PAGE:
Today’s electronic instruments provide precise pressure readings in an easily readable form.
Fortunately, modern electronic tools already available can address these shortcomings by providing accurate pressure readings in an easily readable form for the technician. Other important features include precise real-time saturated suction temperature (SST) displays, clear display of pressure dynamics useful in diagnostics and tuning, vacuum display, and durability in field use. They all combine to make diagnostic work quicker and more accurate, with less chance of human error.

Precise view of the pressure fluctuations allows technicians to quickly spot out-of-envelope operating conditions and the exact nature of the problem. Symptoms such as a dirty condenser/evaporator, TEV hunting, or small amounts of liquid floodback, typically difficult to find with Bourdon gauges, all have small sub-psi pressure fluctuation patterns. With the right tool, these patterns are clearly seen, so your technicians make the proper repair right away without guesswork.

An integrated vacuum and pressure gauge is handy for everyday troubleshooting. Typically, readings in inches of mercury are sufficient. A micron vacuum gauge should be used when eliminating moisture or checking for system leaks using a deep vacuum draw.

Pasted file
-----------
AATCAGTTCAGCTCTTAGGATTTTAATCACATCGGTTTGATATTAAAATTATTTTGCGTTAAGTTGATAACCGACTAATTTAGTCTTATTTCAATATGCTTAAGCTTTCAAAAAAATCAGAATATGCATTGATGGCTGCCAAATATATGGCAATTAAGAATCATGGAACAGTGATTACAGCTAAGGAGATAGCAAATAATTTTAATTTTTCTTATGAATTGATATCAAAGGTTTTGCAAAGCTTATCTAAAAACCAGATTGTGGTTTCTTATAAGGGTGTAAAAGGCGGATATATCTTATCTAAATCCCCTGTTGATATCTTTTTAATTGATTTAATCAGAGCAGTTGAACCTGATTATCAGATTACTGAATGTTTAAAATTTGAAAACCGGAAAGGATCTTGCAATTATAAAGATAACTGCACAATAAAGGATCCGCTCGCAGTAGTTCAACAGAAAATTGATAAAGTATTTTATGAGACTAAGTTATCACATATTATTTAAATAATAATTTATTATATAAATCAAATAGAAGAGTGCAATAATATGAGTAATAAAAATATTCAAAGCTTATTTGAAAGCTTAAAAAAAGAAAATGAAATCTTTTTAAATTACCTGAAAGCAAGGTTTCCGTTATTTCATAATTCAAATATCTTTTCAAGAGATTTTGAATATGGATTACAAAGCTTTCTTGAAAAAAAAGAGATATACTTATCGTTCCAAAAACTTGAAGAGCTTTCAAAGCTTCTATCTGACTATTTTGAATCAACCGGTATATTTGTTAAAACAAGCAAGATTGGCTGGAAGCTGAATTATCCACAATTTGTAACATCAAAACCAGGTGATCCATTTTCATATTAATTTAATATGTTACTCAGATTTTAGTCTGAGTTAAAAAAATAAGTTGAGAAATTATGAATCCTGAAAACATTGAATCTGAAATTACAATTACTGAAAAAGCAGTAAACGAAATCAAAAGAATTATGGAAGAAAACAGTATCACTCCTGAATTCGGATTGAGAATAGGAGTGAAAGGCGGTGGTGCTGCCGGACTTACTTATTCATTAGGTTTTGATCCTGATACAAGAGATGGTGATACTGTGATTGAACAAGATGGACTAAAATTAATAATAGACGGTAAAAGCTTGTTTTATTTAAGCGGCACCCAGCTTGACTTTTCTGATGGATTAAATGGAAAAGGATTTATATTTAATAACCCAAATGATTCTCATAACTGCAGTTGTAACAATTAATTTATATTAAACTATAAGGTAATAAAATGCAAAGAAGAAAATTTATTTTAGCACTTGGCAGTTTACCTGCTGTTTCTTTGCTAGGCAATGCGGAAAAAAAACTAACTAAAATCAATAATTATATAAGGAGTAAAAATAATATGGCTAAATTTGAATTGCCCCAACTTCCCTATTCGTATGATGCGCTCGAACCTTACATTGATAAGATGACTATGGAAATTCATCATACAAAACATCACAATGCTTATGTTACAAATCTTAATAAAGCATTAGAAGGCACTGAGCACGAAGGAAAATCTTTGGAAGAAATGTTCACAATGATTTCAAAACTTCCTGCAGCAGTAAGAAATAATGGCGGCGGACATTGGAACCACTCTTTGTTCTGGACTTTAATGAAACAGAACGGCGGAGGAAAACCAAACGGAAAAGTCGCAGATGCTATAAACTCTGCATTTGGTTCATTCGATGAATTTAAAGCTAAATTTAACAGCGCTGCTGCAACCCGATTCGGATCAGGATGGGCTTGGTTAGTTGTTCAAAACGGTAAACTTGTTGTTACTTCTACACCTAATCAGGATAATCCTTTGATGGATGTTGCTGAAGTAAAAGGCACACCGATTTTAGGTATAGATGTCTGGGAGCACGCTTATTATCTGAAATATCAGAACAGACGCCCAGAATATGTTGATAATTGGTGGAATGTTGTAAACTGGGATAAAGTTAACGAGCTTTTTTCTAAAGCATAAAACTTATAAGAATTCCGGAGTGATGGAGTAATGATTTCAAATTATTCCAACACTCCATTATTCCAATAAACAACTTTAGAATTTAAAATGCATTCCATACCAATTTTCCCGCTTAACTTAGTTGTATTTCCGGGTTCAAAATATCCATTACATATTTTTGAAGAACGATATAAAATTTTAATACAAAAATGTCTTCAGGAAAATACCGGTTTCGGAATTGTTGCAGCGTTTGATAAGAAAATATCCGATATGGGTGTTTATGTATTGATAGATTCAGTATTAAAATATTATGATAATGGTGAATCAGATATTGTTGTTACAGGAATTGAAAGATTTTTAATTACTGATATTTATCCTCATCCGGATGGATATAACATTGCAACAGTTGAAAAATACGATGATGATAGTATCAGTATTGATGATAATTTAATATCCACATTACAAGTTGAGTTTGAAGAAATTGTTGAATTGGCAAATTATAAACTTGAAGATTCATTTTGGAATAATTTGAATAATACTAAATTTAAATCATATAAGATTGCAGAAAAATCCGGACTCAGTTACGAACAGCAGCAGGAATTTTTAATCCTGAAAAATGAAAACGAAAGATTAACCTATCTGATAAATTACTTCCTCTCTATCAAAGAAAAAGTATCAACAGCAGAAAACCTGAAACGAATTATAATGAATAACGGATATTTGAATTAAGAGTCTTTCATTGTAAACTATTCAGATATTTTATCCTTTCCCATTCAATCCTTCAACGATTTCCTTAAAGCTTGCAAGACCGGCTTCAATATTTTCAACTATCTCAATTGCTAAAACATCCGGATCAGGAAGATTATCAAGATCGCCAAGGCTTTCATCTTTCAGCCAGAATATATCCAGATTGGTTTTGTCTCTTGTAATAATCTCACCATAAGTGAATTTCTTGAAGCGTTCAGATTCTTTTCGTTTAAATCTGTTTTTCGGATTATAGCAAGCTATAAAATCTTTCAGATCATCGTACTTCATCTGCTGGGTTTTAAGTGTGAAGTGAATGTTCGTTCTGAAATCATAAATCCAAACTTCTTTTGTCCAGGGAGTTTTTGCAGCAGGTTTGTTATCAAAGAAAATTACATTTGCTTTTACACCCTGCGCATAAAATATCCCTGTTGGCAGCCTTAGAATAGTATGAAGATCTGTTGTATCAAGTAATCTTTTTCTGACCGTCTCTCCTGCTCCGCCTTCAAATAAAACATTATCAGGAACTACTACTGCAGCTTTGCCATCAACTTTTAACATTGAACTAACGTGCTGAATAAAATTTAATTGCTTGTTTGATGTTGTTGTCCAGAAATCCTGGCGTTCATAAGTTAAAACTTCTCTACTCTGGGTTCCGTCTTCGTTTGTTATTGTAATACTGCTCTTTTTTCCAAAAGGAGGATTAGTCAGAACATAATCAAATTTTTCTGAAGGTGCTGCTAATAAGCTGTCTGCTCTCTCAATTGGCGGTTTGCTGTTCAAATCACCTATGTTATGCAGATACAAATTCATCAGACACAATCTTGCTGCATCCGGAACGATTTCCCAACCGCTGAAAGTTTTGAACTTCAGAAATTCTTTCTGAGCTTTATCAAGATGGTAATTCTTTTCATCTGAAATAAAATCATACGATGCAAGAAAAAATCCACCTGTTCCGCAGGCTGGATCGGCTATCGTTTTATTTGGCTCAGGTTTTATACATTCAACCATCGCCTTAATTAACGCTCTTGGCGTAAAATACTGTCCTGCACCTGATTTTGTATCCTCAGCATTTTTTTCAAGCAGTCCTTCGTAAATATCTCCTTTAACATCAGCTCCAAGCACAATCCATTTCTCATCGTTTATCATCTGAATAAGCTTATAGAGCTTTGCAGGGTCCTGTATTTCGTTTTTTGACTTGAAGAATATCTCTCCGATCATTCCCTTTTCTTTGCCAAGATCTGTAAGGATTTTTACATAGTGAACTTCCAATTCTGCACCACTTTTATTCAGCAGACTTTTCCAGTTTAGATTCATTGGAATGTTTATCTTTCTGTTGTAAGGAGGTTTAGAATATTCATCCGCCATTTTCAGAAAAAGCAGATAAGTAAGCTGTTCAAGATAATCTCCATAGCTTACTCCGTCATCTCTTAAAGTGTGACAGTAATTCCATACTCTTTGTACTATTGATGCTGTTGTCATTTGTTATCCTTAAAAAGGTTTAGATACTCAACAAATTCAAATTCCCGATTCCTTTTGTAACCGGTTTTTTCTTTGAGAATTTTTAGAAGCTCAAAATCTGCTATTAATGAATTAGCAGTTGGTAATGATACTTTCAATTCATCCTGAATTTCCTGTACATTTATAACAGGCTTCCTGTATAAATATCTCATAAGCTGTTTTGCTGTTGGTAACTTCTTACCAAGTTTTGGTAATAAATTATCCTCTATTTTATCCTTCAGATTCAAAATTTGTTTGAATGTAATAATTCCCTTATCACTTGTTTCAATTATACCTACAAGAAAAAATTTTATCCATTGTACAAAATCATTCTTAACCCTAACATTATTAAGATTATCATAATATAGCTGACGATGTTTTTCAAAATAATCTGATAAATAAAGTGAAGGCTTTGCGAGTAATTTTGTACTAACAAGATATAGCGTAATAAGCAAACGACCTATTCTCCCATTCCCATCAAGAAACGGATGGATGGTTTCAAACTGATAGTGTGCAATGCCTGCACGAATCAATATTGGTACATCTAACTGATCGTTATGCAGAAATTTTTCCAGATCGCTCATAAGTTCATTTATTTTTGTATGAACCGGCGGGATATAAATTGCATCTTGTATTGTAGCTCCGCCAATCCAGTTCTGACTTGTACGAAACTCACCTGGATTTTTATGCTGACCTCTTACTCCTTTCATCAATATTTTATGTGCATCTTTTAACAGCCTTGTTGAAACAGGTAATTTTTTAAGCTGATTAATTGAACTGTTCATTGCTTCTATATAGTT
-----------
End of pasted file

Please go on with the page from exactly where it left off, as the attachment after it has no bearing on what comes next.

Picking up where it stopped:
Automatic SST display eliminates one error-prone step of the important superheat calculation. Further, after refrigerant substitution, even drop-in replacements like R-407C for R-22 requires some metering adjustment. Sometimes neglected by the substituting technician, the 5 degrees F of superheat difference is significant and easily missed by subsequent service workers. If the technician sees the small SST change, he would make the adjustment and the compressor may be saved from seizing or burnout. These situations are similar across different applications, from residential to commercial rooftops to supermarkets.

Finally, do not underestimate the image of your firm in your customer's mind. Combined with professional, courteous staff, the use of modern, well-kept tools leaves a positive impression about your professionalism, helping them remember you the next time they need service.

Air conditioning and refrigeration systems today are vastly different than those with the classic refrigerants from years ago. Technicians need the proper tools to speed up installation and troubleshooting, to offset the extra information and possibilities to consider. These needs can be met with modern electronic tools that give accurate information quickly, such as the Digital Refrigeration System Analyzer (DRSA) from Digi-Cool Industries. Similar to investments in information technology and communication, contractors need to invest in state-of-the-art HVACR tools to remain competitive in the changing service landscape.

Doug Lockhart, A.Sc.T, is an HVACR contractor and founder of Digi-Cool Industries Ltd., Duncan, British Columbia. For more information, e-mail info@digi-cool.com or visit www.digi-cool.com.

Publication date: 08/09/2004